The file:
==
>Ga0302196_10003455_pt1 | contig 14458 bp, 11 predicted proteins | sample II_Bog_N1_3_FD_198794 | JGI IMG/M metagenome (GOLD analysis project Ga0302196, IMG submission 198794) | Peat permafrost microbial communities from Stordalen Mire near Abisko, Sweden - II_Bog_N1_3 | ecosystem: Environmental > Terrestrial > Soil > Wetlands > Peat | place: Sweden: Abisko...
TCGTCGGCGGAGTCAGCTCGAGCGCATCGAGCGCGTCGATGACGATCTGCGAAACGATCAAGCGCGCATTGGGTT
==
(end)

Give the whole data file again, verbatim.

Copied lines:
>Ga0302196_10003455_pt1 | contig 14458 bp, 11 predicted proteins | sample II_Bog_N1_3_FD_198794 | JGI IMG/M metagenome (GOLD analysis project Ga0302196, IMG submission 198794) | Peat permafrost microbial communities from Stordalen Mire near Abisko, Sweden - II_Bog_N1_3 | ecosystem: Environmental > Terrestrial > Soil > Wetlands > Peat | place: Sweden: Abisko...
TCGTCGGCGGAGTCAGCTCGAGCGCATCGAGCGCGTCGATGACGATCTGCGAAACGATCAAGCGCGCATTGGGTT